I bought my AR9's new in 1981, and at the time the critics agreed that you could buy bigger and more expensive speakers but not better ones. And Infinities and ADS were around at the time, and the AR line-up outperformed every other speaker I heard IMO.

I was passionate over my 9's. Their dual ll" subs could blow you away; the upper bass-lower mids could send shivers down your spine; and they could talk. But the 4 ohm impedence and large woofers made them so frickin hard to drive (expensive as well). The crossovers died some time ago so then I ran the 90's--one size down. STill frickin hard to drive with my hk990 (150w/8ohms;300w/4ohms.

I picked up a pair of precursers to the the Revel line for cheap on audiogon last fall, probably the first pair of speakers Dr. Floyd Toole designed for Harman--100lb 3-way floor standers. There is no doubt that they are very clean, low distortion speakers compared with my vintage AR's.

That's my sad story. I'm transitioning to the 21st century. My stubborness had to yield to reality. No more vintage speakers for me.
You have been given good, solid advice. New speakers are definitely better, dollar for dollar, than what you'll get from 30 yr. old speakers.

And your amp now dictates the appropriate speakers to look at....

-RW-
JBL L100s have a frequency curve that looks like a smile...all highs and lows. I liked them back in the day but modern stuff is often designed with a much more even (accurate) frequency response overall, and usually far less coloration.
IMHO, the 70's not so much. But, the 80's & 90's, well that's another story.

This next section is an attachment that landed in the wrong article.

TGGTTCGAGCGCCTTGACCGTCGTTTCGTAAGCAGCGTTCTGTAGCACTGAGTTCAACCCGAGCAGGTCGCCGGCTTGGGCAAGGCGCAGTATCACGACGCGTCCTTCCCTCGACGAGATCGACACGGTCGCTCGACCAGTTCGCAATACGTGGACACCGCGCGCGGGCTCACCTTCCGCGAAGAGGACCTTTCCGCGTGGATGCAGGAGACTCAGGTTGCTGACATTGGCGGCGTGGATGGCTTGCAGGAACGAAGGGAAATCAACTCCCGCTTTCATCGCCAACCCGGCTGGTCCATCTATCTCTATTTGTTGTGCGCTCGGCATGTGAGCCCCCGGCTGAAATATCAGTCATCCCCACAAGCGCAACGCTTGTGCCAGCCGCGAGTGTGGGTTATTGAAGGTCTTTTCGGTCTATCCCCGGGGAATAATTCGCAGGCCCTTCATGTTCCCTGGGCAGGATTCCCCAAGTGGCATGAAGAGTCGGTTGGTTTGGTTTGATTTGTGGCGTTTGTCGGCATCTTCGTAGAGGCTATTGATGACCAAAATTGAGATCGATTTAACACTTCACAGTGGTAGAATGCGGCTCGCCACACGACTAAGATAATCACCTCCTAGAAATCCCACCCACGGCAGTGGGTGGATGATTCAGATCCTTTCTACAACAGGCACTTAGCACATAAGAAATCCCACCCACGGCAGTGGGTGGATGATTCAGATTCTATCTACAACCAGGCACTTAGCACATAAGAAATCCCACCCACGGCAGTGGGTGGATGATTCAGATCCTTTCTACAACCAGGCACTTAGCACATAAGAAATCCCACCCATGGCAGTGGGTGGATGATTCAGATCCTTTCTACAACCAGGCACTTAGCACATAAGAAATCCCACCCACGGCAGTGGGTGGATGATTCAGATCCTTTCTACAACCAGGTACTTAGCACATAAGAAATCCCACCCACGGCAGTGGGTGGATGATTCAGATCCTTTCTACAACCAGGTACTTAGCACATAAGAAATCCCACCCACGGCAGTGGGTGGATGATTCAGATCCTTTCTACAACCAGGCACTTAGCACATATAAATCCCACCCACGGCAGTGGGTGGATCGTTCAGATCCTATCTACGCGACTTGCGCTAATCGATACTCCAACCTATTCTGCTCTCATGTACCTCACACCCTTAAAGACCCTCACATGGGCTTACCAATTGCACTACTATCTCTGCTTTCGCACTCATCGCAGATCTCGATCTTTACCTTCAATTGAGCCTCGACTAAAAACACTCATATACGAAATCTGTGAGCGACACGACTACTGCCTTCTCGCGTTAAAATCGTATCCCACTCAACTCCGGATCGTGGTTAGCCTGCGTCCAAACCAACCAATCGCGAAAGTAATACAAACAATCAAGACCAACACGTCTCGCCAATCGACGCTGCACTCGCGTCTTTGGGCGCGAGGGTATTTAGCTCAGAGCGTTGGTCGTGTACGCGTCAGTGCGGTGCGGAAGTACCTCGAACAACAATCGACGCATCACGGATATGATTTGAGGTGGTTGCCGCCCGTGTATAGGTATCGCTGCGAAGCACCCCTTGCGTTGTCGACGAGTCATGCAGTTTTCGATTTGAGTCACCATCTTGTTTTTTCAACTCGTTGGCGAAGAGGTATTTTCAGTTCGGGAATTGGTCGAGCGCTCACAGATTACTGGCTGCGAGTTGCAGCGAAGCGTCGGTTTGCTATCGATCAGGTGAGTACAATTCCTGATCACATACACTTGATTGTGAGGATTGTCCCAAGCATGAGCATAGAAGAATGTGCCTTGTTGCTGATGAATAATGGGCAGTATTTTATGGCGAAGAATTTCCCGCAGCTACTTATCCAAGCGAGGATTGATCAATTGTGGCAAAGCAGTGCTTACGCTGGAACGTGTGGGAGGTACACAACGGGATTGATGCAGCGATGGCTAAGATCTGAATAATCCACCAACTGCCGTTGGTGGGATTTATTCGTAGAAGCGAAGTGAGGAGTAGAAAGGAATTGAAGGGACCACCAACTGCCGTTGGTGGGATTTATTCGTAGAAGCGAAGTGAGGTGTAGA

Well, here is the amp I have: SAE 2401, SOLID STATE, NELSON PASS DESIGNED. Here are the specs:
Minimum Continuous RMS Power Per Channel (both channels driven 20 - 20,000 Hz at rated Distortion):
250 watts at 8 ohms
375 watts at 4 ohms
Total harmonic Distortion (from 250 mW to full rated power/at 1 watt): less than 0,025%/0,02%
Intermodulation Distortion (from 250 mW to full rated power): less than 0,025%
Clipping head Room: 0,5 dB
Damping Factor: 60

Frequency Response:
Rated Power : 20 Hz to 20 kHz +0, -0,5 dB
1 Watt [Normal/Hi-Pass]: 2 Hz - 160 kHz / 20 Hz - 160 kHz +0,25, -3 dB
Signal-to-Noise Ratio:
Rated Power (unweighted): 110 dB
Rated Power (IHF-a): 125 dB
1 Watt (IHF-A): 100 dB
Crosstalk (100 Hz to 10 kHz): greater than 70 dB
Rated Output : 2,24
Both Wolf_garcia and Ebm nailed it in their prior posts.

"Vintage" in speakers bears no correlation to wine. In this hobby it just means "old" in the context of "outdated".

Yes, I owned the JBL L100s back in their heyday and they were fine IN THEIR ERA. BUT ....

(i) The available competitors back then were comparatively few; and

(ii) that "vintage speaker " technology by today's standards is very very outdated with a matched big erosion of performance in terms of comparative performance.

(iii) Most had a big, skewed and excessively-pronounced top and bottom end to emphasize the college crown craving for "loud" and "boomy" as part of the 60s and 70s rock music offerings. That artificial "West Coast sound" (Google it) was a new manufactured sonic signature of that era designed to appeal to the college crowd masses and boomy rock discs such as Jethro Tull, The Doors, The Doobie Brothers, The Stones et al (NOTE: mostly poorly recorded offerings by today's standards = ergo the many remasters today).

"Vintage speaker" attraction today is masked in a fleeting nostalgia wrapper, because their comparative performance against today's quality product is not even close.
Actually many of these so called poorly recorded rock albums you mention of yesteryear sound much better than the poorly engineered and compressed rock and pop albums put out today. That does not mean I don't agree that most great speakers of today can sound better than the great speakers of yesterday......there are some exceptions.....and some that still sound great today........but generally one can spend less today and get much better sound per dollar than yesterday.
If I recall correctly, Nelson did not design any SAE stuff. I believe that Jim Bonjiorno did that basic design on your amp, although I know that Ed Miller put his hands in several amps of that era also.